But here’s the overarching, big miracle: God did heal and continues to heal. It’s just not the way I expected. It is true that it looks like I won’t have the story of “God healed my aunt’s cancer” But in some ways, I may have a better one. I have the story of “these are all miracles He did to hold our family together and hold me. This is how He was with me. I SAW Him at work.”
Now I don’t want any of this to sound cliché or a contrived “spiritual reflection.” You need to know that I have spent most of this diagnosis right pi$%ed off and incredibly devastated that this was and is happening to Barb and my family. Even now, I am 99% sure I would still trade a physical healing for all the other miracles – amazing as they have been. More time with auntie Barb would be lovely.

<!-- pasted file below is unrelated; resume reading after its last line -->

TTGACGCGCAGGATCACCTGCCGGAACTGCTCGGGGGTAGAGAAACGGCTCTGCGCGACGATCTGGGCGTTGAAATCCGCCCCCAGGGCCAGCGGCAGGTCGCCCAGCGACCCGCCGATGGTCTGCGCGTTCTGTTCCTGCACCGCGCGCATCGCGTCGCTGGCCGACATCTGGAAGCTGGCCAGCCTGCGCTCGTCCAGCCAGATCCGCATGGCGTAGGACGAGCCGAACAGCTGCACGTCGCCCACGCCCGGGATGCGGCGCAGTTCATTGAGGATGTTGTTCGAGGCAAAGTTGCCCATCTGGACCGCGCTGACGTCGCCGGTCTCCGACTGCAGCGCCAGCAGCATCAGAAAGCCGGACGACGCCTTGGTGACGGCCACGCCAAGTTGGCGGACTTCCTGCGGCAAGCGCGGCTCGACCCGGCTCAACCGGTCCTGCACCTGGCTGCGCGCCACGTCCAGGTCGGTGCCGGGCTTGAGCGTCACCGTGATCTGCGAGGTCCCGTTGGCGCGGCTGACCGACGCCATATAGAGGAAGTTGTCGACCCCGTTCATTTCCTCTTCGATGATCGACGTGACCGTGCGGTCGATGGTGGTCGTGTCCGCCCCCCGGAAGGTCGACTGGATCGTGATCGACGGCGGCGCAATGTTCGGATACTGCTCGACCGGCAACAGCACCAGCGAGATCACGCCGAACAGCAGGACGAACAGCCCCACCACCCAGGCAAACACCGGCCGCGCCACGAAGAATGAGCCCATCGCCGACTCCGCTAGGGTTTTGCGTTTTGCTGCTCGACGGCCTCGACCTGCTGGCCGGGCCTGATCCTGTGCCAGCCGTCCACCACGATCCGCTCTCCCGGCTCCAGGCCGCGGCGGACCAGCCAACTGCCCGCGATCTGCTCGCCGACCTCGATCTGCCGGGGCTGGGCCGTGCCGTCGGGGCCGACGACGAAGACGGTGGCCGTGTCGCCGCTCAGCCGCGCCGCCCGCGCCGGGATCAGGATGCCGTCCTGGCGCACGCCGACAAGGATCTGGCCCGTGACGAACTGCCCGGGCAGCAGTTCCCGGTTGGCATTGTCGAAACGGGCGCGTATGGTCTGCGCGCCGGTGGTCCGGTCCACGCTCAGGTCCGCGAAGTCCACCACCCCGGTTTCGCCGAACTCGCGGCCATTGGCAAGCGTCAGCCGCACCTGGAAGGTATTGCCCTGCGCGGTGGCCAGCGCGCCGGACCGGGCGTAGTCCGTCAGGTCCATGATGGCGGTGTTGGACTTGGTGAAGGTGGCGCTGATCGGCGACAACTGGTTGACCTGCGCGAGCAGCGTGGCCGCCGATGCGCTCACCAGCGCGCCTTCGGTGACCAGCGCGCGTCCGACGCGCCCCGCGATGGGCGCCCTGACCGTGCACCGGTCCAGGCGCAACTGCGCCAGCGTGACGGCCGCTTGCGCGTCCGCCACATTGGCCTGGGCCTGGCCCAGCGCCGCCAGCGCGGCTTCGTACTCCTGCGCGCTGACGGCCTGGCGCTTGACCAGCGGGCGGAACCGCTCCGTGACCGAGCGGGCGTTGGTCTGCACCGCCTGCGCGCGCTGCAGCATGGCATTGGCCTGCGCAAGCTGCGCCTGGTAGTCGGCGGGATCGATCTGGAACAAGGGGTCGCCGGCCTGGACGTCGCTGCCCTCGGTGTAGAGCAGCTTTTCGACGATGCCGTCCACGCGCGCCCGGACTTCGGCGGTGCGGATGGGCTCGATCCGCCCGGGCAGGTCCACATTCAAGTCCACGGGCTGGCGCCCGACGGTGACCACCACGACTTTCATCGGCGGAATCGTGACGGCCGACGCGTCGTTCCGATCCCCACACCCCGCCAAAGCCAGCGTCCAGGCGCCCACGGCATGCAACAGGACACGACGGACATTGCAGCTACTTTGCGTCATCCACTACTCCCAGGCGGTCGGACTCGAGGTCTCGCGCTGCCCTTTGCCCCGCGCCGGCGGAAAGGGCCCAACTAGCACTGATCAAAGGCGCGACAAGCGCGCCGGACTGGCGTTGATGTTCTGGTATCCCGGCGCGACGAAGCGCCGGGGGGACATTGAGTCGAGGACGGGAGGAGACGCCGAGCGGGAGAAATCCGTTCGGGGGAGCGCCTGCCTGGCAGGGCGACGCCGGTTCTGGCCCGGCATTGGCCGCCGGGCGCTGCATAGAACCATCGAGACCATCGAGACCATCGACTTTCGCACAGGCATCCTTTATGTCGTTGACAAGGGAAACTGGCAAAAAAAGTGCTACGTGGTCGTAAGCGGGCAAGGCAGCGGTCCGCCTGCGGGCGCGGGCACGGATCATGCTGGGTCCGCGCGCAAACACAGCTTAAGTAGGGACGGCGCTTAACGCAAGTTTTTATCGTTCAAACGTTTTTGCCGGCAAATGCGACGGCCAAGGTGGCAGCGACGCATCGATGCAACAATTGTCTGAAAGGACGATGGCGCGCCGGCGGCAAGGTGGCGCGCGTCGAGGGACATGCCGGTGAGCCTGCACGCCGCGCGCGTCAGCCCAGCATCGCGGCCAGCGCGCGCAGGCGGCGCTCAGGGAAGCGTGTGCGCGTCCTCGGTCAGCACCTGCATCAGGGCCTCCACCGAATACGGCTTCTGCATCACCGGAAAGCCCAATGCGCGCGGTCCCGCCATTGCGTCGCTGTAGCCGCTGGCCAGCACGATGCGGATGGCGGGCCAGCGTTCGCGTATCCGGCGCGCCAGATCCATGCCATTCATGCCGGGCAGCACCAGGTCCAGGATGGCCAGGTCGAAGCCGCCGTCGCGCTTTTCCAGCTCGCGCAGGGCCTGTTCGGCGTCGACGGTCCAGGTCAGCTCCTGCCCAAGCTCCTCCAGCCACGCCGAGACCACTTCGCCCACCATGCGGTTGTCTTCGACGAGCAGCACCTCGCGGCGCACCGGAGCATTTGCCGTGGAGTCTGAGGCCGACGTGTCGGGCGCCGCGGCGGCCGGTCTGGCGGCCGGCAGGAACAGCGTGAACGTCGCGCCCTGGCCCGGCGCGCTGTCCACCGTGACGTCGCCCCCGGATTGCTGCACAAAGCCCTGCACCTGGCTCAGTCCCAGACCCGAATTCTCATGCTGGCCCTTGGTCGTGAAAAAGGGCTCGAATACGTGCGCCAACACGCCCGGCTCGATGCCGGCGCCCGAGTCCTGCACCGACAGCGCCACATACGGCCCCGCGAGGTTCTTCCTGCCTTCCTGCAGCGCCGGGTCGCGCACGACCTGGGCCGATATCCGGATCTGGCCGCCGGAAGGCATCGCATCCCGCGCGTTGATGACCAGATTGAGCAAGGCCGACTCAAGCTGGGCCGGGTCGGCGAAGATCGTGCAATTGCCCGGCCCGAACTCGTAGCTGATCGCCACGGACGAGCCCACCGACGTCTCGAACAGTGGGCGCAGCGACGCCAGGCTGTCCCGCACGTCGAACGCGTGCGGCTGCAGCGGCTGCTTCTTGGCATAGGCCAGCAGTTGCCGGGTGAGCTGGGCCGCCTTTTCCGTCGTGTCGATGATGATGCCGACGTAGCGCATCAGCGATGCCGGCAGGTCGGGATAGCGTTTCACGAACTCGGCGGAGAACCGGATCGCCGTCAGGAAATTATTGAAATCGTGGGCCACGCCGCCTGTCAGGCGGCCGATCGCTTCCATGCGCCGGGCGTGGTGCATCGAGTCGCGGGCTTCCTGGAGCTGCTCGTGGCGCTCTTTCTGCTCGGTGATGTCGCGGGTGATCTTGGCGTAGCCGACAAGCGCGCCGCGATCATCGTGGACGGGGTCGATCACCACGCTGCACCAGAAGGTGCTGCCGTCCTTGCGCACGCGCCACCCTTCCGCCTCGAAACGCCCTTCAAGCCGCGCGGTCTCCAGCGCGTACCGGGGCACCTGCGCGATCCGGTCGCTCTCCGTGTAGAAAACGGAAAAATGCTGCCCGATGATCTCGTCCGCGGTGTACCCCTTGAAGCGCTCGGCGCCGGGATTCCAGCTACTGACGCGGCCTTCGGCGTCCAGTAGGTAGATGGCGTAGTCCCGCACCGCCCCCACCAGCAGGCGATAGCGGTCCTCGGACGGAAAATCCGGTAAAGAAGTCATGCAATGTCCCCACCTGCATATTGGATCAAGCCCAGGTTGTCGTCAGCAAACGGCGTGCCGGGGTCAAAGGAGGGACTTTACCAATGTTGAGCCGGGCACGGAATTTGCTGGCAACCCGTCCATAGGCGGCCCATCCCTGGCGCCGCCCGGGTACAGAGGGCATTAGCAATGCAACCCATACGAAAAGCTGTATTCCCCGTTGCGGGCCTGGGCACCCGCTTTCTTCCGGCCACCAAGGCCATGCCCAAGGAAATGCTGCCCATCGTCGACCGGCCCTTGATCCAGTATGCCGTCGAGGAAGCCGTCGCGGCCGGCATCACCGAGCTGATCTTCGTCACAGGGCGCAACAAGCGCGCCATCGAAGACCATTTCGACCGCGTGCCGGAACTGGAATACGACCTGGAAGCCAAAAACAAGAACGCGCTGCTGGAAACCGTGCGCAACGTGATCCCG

But the Holy Spirit whispers – often and repeatedly - “I am with you. Do not grieve like those who have no hope.” And I SEE. I see and feel Him with me in a way I didn’t know before. He says this often these days because I easily forget right now as time get shorter. I forget because I want a different miracle.
He floods my mind of moments from the past months so I don’t forget. So I keep seeing His hand holding me, being with me and carrying me through this very difficult walk. That’s the big miracle for me in this – being sustained and carried. Seeing the promises of God come to life in my life. Recognizing miracles as they are happening. Being OK with the tension of “wanting a different miracle” and “thankful for the ones I have.”